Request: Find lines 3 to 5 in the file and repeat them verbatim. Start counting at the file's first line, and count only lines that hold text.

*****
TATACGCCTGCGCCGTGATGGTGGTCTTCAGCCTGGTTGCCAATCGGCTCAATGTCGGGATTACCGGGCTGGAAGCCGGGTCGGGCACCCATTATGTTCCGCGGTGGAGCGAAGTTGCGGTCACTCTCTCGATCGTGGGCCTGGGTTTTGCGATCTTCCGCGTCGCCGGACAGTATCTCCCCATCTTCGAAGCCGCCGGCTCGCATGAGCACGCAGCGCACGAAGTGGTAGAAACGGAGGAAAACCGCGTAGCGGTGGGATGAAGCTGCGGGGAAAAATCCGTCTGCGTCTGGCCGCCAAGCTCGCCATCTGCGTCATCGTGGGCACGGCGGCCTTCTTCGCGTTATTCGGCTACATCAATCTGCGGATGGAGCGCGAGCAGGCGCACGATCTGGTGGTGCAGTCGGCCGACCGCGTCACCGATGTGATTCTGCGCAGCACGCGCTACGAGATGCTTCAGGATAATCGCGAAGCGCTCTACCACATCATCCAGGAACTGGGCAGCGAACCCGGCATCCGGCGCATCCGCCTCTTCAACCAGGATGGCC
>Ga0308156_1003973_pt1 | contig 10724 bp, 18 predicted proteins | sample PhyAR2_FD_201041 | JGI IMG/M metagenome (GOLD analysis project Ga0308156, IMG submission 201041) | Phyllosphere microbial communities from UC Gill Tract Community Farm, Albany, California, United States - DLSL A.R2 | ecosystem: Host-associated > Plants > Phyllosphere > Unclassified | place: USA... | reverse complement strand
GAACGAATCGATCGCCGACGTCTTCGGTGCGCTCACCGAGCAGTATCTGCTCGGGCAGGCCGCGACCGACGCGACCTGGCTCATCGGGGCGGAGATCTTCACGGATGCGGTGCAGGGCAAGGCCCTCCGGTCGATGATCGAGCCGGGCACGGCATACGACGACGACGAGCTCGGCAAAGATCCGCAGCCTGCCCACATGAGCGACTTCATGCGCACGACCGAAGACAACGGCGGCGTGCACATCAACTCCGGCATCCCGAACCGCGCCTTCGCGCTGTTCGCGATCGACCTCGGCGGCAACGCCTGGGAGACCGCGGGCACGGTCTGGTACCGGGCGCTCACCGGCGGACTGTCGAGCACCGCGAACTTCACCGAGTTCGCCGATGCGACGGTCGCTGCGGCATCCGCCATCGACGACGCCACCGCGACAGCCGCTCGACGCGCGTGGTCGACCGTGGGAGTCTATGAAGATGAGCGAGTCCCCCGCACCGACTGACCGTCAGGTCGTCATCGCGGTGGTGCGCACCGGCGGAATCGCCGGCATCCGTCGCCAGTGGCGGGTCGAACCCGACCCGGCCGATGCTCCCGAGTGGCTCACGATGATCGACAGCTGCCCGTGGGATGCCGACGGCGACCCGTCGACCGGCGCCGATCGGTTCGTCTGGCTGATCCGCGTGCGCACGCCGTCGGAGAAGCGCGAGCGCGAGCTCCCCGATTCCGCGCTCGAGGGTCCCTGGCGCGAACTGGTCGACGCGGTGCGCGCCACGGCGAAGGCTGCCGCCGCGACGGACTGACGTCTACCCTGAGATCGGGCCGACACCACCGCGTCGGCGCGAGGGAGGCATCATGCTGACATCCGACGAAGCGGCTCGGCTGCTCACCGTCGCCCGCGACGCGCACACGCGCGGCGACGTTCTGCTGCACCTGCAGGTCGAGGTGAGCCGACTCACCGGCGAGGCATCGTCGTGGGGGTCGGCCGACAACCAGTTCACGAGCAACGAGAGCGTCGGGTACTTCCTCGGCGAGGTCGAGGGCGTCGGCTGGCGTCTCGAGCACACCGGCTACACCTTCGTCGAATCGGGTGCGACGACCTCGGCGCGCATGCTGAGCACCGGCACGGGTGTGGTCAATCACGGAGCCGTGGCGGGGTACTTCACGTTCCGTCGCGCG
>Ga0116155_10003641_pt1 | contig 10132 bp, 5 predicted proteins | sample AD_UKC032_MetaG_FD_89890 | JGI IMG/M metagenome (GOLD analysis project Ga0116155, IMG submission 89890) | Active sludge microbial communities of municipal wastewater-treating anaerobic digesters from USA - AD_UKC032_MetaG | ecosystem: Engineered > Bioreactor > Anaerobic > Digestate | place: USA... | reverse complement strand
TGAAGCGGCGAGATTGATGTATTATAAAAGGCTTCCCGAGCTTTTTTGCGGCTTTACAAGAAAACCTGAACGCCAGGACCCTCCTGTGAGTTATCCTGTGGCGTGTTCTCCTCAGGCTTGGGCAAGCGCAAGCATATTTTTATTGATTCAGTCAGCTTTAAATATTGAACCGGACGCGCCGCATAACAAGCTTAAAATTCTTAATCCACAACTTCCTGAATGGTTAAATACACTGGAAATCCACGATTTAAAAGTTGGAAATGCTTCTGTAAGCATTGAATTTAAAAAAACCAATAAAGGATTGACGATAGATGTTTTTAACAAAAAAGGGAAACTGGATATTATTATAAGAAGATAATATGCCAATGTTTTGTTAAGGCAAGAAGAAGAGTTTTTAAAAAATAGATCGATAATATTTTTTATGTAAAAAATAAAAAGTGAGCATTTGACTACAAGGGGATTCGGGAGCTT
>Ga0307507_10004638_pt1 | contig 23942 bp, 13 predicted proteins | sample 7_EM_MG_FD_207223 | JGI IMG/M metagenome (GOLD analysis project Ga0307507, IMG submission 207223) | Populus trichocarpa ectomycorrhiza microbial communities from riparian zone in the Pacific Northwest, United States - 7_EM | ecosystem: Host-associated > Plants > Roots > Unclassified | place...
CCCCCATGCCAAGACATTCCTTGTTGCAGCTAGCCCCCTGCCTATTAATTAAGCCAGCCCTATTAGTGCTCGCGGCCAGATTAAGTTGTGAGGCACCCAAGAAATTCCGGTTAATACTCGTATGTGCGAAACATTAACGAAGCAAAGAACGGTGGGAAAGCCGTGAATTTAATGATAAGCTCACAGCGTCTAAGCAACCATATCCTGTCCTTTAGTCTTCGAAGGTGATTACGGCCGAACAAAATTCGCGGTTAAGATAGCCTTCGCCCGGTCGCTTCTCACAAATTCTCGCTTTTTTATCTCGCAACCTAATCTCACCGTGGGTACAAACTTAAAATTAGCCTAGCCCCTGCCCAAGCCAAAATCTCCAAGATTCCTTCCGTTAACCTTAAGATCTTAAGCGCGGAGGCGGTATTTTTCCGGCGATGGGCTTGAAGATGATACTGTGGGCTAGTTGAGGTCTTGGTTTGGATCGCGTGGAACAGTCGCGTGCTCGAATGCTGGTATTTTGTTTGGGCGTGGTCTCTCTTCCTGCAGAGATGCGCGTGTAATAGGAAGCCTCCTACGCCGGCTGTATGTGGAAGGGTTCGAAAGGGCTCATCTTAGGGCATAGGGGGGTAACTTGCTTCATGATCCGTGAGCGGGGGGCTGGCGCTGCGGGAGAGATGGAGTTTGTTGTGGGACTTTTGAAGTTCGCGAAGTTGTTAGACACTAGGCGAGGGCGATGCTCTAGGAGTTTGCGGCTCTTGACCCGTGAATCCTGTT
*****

GAACGAATCGATCGCCGACGTCTTCGGTGCGCTCACCGAGCAGTATCTGCTCGGGCAGGCCGCGACCGACGCGACCTGGCTCATCGGGGCGGAGATCTTCACGGATGCGGTGCAGGGCAAGGCCCTCCGGTCGATGATCGAGCCGGGCACGGCATACGACGACGACGAGCTCGGCAAAGATCCGCAGCCTGCCCACATGAGCGACTTCATGCGCACGACCGAAGACAACGGCGGCGTGCACATCAACTCCGGCATCCCGAACCGCGCCTTCGCGCTGTTCGCGATCGACCTCGGCGGCAACGCCTGGGAGACCGCGGGCACGGTCTGGTACCGGGCGCTCACCGGCGGACTGTCGAGCACCGCGAACTTCACCGAGTTCGCCGATGCGACGGTCGCTGCGGCATCCGCCATCGACGACGCCACCGCGACAGCCGCTCGACGCGCGTGGTCGACCGTGGGAGTCTATGAAGATGAGCGAGTCCCCCGCACCGACTGACCGTCAGGTCGTCATCGCGGTGGTGCGCACCGGCGGAATCGCCGGCATCCGTCGCCAGTGGCGGGTCGAACCCGACCCGGCCGATGCTCCCGAGTGGCTCACGATGATCGACAGCTGCCCGTGGGATGCCGACGGCGACCCGTCGACCGGCGCCGATCGGTTCGTCTGGCTGATCCGCGTGCGCACGCCGTCGGAGAAGCGCGAGCGCGAGCTCCCCGATTCCGCGCTCGAGGGTCCCTGGCGCGAACTGGTCGACGCGGTGCGCGCCACGGCGAAGGCTGCCGCCGCGACGGACTGACGTCTACCCTGAGATCGGGCCGACACCACCGCGTCGGCGCGAGGGAGGCATCATGCTGACATCCGACGAAGCGGCTCGGCTGCTCACCGTCGCCCGCGACGCGCACACGCGCGGCGACGTTCTGCTGCACCTGCAGGTCGAGGTGAGCCGACTCACCGGCGAGGCATCGTCGTGGGGGTCGGCCGACAACCAGTTCACGAGCAACGAGAGCGTCGGGTACTTCCTCGGCGAGGTCGAGGGCGTCGGCTGGCGTCTCGAGCACACCGGCTACACCTTCGTCGAATCGGGTGCGACGACCTCGGCGCGCATGCTGAGCACCGGCACGGGTGTGGTCAATCACGGAGCCGTGGCGGGGTACTTCACGTTCCGTCGCGCG
>Ga0116155_10003641_pt1 | contig 10132 bp, 5 predicted proteins | sample AD_UKC032_MetaG_FD_89890 | JGI IMG/M metagenome (GOLD analysis project Ga0116155, IMG submission 89890) | Active sludge microbial communities of municipal wastewater-treating anaerobic digesters from USA - AD_UKC032_MetaG | ecosystem: Engineered > Bioreactor > Anaerobic > Digestate | place: USA... | reverse complement strand
TGAAGCGGCGAGATTGATGTATTATAAAAGGCTTCCCGAGCTTTTTTGCGGCTTTACAAGAAAACCTGAACGCCAGGACCCTCCTGTGAGTTATCCTGTGGCGTGTTCTCCTCAGGCTTGGGCAAGCGCAAGCATATTTTTATTGATTCAGTCAGCTTTAAATATTGAACCGGACGCGCCGCATAACAAGCTTAAAATTCTTAATCCACAACTTCCTGAATGGTTAAATACACTGGAAATCCACGATTTAAAAGTTGGAAATGCTTCTGTAAGCATTGAATTTAAAAAAACCAATAAAGGATTGACGATAGATGTTTTTAACAAAAAAGGGAAACTGGATATTATTATAAGAAGATAATATGCCAATGTTTTGTTAAGGCAAGAAGAAGAGTTTTTAAAAAATAGATCGATAATATTTTTTATGTAAAAAATAAAAAGTGAGCATTTGACTACAAGGGGATTCGGGAGCTT